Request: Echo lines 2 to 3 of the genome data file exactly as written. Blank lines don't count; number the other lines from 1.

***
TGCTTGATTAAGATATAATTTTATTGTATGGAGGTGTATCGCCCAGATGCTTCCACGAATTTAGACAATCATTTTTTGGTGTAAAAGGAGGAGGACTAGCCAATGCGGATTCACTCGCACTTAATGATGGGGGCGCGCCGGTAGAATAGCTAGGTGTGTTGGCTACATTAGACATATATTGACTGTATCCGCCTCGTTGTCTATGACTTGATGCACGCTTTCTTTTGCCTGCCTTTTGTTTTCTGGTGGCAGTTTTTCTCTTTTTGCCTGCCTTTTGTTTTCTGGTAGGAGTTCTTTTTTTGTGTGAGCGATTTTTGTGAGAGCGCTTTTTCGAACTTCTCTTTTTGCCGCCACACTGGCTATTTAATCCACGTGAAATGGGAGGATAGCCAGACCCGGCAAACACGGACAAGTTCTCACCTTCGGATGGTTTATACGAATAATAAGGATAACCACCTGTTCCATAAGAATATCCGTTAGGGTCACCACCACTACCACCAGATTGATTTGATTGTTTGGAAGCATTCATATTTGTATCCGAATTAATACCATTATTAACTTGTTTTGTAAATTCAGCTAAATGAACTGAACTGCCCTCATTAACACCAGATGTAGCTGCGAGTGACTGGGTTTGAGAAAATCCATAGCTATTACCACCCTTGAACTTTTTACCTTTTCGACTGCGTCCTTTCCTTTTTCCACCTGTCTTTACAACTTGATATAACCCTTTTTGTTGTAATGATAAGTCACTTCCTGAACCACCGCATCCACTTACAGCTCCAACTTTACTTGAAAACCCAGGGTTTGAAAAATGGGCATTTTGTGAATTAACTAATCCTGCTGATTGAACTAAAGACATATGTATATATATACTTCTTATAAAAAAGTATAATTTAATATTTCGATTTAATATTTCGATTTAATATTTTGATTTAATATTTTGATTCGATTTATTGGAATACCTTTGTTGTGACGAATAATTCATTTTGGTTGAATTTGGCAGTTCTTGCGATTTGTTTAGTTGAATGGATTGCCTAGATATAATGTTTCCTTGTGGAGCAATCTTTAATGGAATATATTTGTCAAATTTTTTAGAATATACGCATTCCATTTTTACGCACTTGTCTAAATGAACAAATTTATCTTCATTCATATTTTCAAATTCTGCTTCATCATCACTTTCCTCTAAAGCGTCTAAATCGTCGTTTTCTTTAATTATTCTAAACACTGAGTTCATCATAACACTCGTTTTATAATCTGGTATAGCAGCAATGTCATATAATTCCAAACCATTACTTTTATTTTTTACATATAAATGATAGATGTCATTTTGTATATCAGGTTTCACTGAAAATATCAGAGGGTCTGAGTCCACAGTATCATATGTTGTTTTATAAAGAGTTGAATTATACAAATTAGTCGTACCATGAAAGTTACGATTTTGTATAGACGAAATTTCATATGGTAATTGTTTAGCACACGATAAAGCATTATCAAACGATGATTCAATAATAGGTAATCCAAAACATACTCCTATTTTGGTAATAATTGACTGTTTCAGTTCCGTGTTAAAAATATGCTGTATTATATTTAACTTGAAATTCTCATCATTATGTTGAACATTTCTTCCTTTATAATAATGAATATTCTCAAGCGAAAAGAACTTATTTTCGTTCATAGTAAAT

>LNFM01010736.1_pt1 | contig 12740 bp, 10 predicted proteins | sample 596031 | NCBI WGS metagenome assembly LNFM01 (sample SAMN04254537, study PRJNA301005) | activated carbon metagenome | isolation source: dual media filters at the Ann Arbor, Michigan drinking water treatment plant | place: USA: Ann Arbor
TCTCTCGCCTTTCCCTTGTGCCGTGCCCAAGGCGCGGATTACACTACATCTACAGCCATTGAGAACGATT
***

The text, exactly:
>LNFM01010736.1_pt1 | contig 12740 bp, 10 predicted proteins | sample 596031 | NCBI WGS metagenome assembly LNFM01 (sample SAMN04254537, study PRJNA301005) | activated carbon metagenome | isolation source: dual media filters at the Ann Arbor, Michigan drinking water treatment plant | place: USA: Ann Arbor
TCTCTCGCCTTTCCCTTGTGCCGTGCCCAAGGCGCGGATTACACTACATCTACAGCCATTGAGAACGATT